Summer basketball camp brings police and players together


ROCHESTER, N.Y. (WROC) — A local summer basketball camp will have some extra fans on the court this summer, as police officers from all around the area are coming to the camp to talk with the players in an attempt to build trust between the community and police.

350 athletes are participating in the 16th annual Iglesia Basketball Camp this summer. The players are from 30 schools across Monroe County. Many of them, like Jani Washington, impacted by violence happening in the community.

“It’s hard to hear about, especially in your own city, everybody getting killed. I know friends and family, it’s just a lot,” said Jani Washington, a 10th grader at Rush-Henrietta High school.

Not only is community violence on the rise, but high-profile incidents of police brutality, like in the case of George Floyd, have dominated headlines.

With so much attention on police, the camp’s organizer is using this summer as a way to build relations between law enforcement and the youth.

“Important for kids to see police in one light and for the police to see the kids also in the same light so sports is a great equalizer,” said Karen Iglesia, co-founder of the Iglesia Basketball Camp and Primetime Ballers.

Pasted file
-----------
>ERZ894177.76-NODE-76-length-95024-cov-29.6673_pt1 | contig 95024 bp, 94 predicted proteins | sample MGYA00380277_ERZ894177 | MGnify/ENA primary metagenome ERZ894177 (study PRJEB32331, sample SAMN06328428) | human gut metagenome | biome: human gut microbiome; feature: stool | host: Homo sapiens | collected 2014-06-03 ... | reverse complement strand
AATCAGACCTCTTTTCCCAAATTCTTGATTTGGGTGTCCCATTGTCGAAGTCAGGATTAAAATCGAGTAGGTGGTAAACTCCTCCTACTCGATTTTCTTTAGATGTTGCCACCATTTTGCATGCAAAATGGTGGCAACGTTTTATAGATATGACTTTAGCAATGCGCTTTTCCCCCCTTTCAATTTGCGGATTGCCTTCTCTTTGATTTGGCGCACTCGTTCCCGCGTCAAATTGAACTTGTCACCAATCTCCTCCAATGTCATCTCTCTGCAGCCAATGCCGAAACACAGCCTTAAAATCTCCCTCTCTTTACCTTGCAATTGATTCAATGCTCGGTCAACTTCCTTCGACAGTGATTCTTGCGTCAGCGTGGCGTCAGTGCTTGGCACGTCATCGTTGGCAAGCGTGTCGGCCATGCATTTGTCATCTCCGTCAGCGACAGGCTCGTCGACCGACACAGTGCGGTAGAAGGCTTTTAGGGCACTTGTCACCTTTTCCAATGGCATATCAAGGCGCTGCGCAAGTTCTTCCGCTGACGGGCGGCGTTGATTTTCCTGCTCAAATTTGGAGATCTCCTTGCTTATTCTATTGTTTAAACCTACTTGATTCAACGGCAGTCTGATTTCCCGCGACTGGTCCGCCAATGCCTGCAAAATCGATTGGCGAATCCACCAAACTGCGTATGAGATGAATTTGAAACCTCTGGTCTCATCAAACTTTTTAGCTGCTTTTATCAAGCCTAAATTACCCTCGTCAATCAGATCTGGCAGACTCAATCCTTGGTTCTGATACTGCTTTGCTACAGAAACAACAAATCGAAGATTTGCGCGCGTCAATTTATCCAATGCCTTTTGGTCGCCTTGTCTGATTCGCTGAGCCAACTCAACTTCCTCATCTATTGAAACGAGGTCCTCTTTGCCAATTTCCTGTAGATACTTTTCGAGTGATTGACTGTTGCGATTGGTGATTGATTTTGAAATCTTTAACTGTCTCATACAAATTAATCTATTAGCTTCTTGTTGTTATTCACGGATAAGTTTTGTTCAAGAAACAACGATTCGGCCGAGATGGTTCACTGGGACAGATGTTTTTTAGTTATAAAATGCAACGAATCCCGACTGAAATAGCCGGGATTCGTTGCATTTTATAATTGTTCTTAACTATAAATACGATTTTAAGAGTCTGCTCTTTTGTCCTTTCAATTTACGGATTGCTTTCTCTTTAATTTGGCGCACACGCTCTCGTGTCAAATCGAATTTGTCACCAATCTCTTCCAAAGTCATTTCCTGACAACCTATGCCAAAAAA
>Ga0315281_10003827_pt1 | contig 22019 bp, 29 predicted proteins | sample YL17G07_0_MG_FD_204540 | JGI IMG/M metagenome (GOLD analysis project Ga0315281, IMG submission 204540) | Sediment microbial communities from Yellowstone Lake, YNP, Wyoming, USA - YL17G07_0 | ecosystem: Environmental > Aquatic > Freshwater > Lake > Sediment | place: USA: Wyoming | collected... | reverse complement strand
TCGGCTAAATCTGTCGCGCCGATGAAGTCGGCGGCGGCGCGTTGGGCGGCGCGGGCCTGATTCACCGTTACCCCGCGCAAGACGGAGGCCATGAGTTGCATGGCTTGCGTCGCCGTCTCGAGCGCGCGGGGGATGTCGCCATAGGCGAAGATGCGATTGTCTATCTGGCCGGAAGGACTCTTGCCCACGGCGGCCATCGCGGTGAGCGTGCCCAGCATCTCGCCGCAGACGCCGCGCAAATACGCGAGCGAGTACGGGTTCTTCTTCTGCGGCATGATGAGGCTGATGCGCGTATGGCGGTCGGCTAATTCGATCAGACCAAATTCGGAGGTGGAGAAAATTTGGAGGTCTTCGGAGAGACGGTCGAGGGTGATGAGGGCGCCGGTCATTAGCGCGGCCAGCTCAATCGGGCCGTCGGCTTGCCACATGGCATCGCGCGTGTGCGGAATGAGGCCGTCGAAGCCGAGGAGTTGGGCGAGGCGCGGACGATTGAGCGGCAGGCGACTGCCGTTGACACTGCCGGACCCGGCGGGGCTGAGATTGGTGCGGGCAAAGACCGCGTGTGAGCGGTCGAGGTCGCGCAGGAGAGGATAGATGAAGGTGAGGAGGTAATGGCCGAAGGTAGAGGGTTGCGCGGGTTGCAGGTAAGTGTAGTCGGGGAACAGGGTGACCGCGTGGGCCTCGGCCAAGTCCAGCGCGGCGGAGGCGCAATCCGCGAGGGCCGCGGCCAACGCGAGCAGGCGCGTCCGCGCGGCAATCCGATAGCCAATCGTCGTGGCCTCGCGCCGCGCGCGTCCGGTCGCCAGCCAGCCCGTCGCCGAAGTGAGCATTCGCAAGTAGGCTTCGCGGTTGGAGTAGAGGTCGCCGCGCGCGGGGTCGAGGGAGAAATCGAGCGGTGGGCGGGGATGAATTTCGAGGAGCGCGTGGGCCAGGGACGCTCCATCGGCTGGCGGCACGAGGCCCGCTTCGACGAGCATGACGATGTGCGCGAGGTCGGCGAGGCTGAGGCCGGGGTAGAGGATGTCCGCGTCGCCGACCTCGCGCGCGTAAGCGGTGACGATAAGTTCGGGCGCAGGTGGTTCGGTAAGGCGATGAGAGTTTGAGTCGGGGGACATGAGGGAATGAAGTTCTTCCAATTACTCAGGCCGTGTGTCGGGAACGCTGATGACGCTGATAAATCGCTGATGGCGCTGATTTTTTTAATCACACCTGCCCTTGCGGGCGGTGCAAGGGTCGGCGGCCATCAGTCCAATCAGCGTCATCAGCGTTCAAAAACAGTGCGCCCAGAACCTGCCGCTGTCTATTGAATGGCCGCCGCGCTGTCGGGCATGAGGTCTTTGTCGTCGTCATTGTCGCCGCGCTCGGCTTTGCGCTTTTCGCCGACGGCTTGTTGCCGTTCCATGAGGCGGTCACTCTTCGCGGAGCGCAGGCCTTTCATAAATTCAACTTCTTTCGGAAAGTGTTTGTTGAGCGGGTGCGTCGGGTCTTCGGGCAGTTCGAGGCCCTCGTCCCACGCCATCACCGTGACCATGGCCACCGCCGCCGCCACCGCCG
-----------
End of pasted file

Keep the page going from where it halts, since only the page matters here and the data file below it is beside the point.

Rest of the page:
State Police, Monroe County Sheriff’s Office and Rochester Police Department officers will be on the court for most of the camp, talking to the players, explaining their jobs, and shooting some hoops.

“A lot of these kids never even had a conversation with a cop. They don’t know anything about what we do, why we do it, or how we do it. So just giving me that opportunity to show them what we do and how we do it and that we’re just regular people,” said Jason Klewicki, school and community outreach coordinator, Troop E, State Police.

Iglesia hopes players see start to see police in a new light and learn not to fear police but to work with them to end violence.

“I like hearing what they go through and how they handle certain situations, how they were talking to us about leadership, that really helps,” said Washington.

“They just encourage kids, and it’s important that city kids especially kids of color see that not all police are out to et them,” said Iglesia

Iglesia is also looking for future opportunities to connect law enforcement with youth, saying she wants to continue the work on police-community relations.

The longtime coach and co-founder, Gerard Iglesia, of the free camp has been battling kidney disease for years, but a serious case of pneumonia sent him to the hospital. He was given two days to live, but miraculously recovered. Putting on his camp this summer has meant more than anything else.

The 16th annual Iglesia Basketball Camp runs June 28 to July 1.

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